Sponsors of health plans have long known that the only constant in life is change. In 2020, that is surely to remain true.

Ding-Dong! The Cadillac Tax Is Dead!

On December 20, 2019, as part of the year-end appropriations bill, the Affordable Care Act’s (ACA) so-called 40% “Cadillac Tax” on high-cost health plans was finally, after much lobbying and other efforts by sponsors and health care payers, put to an end with a full repeal. The “Cadillac Tax” was currently scheduled to take effect in 2022 (after two delays), and would have taxed employer-sponsored plans worth more than $10,200 for “self-only” coverage and $27,500 for other coverage (in 2018 and would have been indexed for inflation in future years). The tax was initially intended to help reduce health care costs and pay for the ACA.

Compliance Note:  Plan sponsors should note, however, that the reporting of the value of employer-provided coverage on the Form W-2 in Box 12, using Code DD, did not change. As a result, employers should continue to report the value on Form W-2.

As part of the same bill, two other ACA taxes were also repealed: (i) the health insurance tax, and (ii) the 2.3% tax on medical devices. While the repeal of the medical device tax is effective beginning in 2020, the repeal of the health insurance tax is not effective until 2021, so sponsors of fully-insured health plans will need to wait another year for any premium savings passed on from insurers due to the repeal of the tax.

It’s Alive! The PCORI Fee Is Extended for 10 Years

The ACA imposes a fee on insurers of specified health insurance policies and plan sponsors of self-insured health plans to help fund the Patient-Centered Outcomes Research Institute (PCORI). 2019 was supposed to be the last year that most sponsors paid the PCORI fee. The fee has now been extended for 10 years, through plan and policy years ending before October 1, 2029.

The fee is required to be reported once a year on the second quarter IRS Form 720 (Quarterly Federal Excise Tax Return) and paid by its due date, July 31. The fee is based on the average number of lives covered under the policy or plan. For plan years ending from October 1, 2018 through September 30, 2019, the dollar amount was $2.45 per covered life.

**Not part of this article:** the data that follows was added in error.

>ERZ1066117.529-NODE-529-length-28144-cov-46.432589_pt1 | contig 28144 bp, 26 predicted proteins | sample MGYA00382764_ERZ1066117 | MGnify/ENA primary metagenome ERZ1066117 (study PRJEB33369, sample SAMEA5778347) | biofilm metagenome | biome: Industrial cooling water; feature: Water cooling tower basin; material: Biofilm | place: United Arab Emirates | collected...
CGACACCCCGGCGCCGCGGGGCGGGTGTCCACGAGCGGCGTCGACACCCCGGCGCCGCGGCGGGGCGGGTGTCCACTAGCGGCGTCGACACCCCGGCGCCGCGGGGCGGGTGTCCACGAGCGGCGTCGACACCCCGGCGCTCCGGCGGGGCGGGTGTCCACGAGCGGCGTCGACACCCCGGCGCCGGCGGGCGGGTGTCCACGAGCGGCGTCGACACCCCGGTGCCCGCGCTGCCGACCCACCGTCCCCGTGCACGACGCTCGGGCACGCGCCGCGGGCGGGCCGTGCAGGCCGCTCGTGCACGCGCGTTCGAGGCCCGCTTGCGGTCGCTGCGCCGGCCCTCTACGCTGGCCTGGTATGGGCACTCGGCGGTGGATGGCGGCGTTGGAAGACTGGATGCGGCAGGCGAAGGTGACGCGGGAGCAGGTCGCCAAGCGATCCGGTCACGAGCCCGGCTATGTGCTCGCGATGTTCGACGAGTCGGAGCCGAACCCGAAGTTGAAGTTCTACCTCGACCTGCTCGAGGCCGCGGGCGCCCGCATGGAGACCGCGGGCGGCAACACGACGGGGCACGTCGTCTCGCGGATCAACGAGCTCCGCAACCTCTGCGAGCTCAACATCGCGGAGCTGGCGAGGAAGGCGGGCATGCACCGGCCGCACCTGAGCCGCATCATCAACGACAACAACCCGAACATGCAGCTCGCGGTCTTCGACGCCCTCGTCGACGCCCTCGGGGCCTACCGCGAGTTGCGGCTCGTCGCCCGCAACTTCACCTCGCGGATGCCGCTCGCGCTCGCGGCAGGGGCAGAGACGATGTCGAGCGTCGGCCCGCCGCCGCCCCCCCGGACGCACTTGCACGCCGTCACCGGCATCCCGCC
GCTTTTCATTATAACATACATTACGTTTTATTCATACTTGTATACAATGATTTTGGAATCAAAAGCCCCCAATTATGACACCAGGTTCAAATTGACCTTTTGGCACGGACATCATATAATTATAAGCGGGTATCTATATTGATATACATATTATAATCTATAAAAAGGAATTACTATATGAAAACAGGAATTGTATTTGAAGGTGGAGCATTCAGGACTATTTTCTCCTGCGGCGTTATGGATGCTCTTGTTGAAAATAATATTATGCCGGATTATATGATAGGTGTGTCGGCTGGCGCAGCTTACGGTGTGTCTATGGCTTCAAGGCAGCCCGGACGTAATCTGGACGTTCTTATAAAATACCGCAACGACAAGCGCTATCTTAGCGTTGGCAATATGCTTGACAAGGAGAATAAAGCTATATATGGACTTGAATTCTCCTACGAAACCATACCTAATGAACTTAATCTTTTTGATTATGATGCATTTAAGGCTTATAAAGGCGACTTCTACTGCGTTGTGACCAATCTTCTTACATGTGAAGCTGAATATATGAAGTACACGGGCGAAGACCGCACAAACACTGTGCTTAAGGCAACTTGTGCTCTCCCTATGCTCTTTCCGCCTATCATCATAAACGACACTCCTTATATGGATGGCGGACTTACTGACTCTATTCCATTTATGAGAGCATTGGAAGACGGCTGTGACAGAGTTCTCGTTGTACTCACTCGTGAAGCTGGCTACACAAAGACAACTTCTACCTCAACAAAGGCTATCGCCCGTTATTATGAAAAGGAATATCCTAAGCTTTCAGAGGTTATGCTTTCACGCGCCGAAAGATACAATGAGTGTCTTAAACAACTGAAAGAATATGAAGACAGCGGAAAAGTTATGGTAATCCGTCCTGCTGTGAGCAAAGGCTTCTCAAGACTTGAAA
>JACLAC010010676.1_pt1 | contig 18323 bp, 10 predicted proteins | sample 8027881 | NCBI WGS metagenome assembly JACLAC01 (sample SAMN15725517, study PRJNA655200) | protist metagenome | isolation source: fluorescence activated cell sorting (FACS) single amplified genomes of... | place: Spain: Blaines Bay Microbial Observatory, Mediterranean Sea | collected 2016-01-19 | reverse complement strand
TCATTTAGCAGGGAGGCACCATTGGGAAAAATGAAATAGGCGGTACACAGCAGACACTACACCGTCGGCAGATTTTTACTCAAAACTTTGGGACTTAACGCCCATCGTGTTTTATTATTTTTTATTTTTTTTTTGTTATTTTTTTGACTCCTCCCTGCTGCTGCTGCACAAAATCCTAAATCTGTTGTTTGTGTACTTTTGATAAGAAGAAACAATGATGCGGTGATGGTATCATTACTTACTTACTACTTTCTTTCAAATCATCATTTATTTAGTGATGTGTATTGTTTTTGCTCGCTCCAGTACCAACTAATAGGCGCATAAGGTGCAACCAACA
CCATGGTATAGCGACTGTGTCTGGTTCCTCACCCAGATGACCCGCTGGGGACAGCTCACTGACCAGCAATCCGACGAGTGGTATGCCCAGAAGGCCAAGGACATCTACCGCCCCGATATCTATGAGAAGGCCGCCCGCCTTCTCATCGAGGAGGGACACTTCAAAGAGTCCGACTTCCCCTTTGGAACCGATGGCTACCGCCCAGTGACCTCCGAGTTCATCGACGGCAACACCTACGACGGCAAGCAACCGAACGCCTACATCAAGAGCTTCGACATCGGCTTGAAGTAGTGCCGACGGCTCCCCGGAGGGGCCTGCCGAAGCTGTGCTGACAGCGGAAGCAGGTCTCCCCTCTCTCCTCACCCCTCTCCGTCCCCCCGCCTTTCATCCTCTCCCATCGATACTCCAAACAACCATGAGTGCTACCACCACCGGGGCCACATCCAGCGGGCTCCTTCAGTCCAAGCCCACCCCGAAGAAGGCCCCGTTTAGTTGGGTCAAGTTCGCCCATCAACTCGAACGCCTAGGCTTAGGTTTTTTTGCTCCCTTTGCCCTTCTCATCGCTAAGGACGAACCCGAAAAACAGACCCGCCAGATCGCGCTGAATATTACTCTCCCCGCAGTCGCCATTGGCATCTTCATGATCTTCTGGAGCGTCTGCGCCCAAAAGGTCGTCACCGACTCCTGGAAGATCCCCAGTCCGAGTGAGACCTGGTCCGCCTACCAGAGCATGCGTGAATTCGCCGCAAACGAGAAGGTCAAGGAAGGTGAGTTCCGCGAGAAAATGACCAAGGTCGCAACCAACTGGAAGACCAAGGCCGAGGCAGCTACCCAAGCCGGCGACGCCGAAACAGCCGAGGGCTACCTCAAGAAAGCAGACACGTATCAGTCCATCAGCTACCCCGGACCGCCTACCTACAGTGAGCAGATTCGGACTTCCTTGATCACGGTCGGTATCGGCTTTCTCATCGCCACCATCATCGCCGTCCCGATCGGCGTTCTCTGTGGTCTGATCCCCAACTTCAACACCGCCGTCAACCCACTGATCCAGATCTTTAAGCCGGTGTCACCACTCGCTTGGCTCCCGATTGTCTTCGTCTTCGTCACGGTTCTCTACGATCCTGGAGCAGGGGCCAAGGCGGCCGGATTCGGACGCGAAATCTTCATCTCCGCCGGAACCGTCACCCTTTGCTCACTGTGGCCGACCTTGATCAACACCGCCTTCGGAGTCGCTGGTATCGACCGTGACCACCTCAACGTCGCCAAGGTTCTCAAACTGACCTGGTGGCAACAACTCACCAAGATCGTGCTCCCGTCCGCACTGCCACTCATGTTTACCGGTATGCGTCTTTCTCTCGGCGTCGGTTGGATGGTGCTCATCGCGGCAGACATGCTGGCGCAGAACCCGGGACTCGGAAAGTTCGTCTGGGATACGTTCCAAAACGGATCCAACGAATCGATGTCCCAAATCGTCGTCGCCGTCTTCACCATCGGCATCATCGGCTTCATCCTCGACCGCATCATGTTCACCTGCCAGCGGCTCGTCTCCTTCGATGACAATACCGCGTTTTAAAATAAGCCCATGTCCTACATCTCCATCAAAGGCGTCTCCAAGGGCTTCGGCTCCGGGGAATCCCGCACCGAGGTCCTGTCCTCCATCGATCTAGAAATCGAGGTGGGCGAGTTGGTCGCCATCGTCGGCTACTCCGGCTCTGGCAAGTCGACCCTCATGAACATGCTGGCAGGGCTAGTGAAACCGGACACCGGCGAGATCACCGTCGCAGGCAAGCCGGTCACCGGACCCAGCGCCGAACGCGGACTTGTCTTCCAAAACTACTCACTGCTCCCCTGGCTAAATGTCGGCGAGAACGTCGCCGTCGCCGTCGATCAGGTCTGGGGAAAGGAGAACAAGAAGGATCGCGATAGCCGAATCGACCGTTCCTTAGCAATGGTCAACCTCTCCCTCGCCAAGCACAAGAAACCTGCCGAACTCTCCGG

Compliance Note:  Sponsors of self-insured health plans should continue to add payment of the PCORI fee to their compliance calendars, monitor applicate rates, and budget for the payments for the next 10 years. Insurers of fully-insured health plans are responsible for reporting and paying the PCORI fee.

Where We’re Going We Don’t Need Roads! Health Coverage Opportunities and Uncertainty

 2020 ushers in two new health reimbursement arrangements (HRAs). Proposed regulations were issued in 2018 as reported here and final regulations were issued in June 2019. The final rules allow HRAs and other account-based group health plans to be integrated with individual health insurance coverage or Medicare, if certain conditions are satisfied (an Individual Coverage HRA). The final rules also set forth conditions under which certain HRAs and other account-based group health plans will be recognized as limited excepted benefits (an Excepted Benefit HRA).

While 2020 brings these new health coverage options, it remains to be seen if there will be significant uptake from employers to disrupt the traditional group health plan coverage model. With the demise of the Cadillac Tax, plan sponsors are still likely to continue to grapple with the rising costs of health coverage and the ever-changing legal landscape. Questions remain:

  • Will the ACA survive? As reported previously, the decision in Texas v. U.S. declaring that the ACA is unconstitutional in its entirety because of the individual mandate continues to make its way through the courts to determine the issue of severability and will ultimately be decided by the U.S. Supreme Court
  • Will proposed legislative “fixes” and enhancements to expand access to Health Savings Accounts (HSAs) pass this year? Will HSAs dominate in a post-ACA world?
  • Will new Association Health Plan regulations be upheld, giving smaller companies more options to pool together to offer group health plan coverage?
  • How will the results of the Presidential election affect health coverage options in future years?

Answers to these and other questions could have a significant impact on plan sponsors (and their employees’) health care options and choices in the coming months and years. However, one answer remains clear: there will certainly be more change.

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